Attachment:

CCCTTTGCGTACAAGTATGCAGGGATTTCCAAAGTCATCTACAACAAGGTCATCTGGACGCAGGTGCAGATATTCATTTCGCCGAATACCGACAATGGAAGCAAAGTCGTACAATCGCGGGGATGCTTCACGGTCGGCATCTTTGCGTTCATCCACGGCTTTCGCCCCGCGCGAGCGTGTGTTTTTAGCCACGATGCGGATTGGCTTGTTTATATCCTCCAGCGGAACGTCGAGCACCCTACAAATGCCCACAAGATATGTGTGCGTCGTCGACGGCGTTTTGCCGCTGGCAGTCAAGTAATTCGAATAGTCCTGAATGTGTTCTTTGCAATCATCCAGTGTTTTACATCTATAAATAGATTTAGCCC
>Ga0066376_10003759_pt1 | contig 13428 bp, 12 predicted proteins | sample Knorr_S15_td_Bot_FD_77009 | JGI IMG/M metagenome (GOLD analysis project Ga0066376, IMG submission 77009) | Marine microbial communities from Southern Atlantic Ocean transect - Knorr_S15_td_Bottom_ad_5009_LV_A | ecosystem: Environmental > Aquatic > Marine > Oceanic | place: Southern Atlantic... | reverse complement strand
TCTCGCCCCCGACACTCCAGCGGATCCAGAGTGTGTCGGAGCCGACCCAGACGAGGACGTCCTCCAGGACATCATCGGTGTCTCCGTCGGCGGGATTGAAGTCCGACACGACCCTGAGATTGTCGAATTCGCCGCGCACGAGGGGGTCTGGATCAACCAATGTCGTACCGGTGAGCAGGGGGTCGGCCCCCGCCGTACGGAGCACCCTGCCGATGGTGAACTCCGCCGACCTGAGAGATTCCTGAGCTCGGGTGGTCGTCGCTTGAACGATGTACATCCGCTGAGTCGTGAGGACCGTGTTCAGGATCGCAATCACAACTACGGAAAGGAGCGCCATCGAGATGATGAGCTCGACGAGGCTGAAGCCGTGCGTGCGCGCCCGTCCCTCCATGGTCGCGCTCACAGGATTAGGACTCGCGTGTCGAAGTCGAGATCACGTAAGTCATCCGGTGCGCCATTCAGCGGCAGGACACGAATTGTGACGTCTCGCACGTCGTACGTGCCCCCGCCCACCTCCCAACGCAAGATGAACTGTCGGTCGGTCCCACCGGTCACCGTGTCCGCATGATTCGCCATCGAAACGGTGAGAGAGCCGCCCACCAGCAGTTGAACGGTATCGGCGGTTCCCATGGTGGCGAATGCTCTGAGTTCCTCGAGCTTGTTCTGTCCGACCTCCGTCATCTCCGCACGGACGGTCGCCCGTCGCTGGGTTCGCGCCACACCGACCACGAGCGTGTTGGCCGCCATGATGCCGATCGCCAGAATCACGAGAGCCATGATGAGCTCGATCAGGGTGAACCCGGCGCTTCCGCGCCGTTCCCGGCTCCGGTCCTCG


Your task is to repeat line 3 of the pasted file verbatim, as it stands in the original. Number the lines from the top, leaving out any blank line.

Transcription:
TCTCGCCCCCGACACTCCAGCGGATCCAGAGTGTGTCGGAGCCGACCCAGACGAGGACGTCCTCCAGGACATCATCGGTGTCTCCGTCGGCGGGATTGAAGTCCGACACGACCCTGAGATTGTCGAATTCGCCGCGCACGAGGGGGTCTGGATCAACCAATGTCGTACCGGTGAGCAGGGGGTCGGCCCCCGCCGTACGGAGCACCCTGCCGATGGTGAACTCCGCCGACCTGAGAGATTCCTGAGCTCGGGTGGTCGTCGCTTGAACGATGTACATCCGCTGAGTCGTGAGGACCGTGTTCAGGATCGCAATCACAACTACGGAAAGGAGCGCCATCGAGATGATGAGCTCGACGAGGCTGAAGCCGTGCGTGCGCGCCCGTCCCTCCATGGTCGCGCTCACAGGATTAGGACTCGCGTGTCGAAGTCGAGATCACGTAAGTCATCCGGTGCGCCATTCAGCGGCAGGACACGAATTGTGACGTCTCGCACGTCGTACGTGCCCCCGCCCACCTCCCAACGCAAGATGAACTGTCGGTCGGTCCCACCGGTCACCGTGTCCGCATGATTCGCCATCGAAACGGTGAGAGAGCCGCCCACCAGCAGTTGAACGGTATCGGCGGTTCCCATGGTGGCGAATGCTCTGAGTTCCTCGAGCTTGTTCTGTCCGACCTCCGTCATCTCCGCACGGACGGTCGCCCGTCGCTGGGTTCGCGCCACACCGACCACGAGCGTGTTGGCCGCCATGATGCCGATCGCCAGAATCACGAGAGCCATGATGAGCTCGATCAGGGTGAACCCGGCGCTTCCGCGCCGTTCCCGGCTCCGGTCCTCG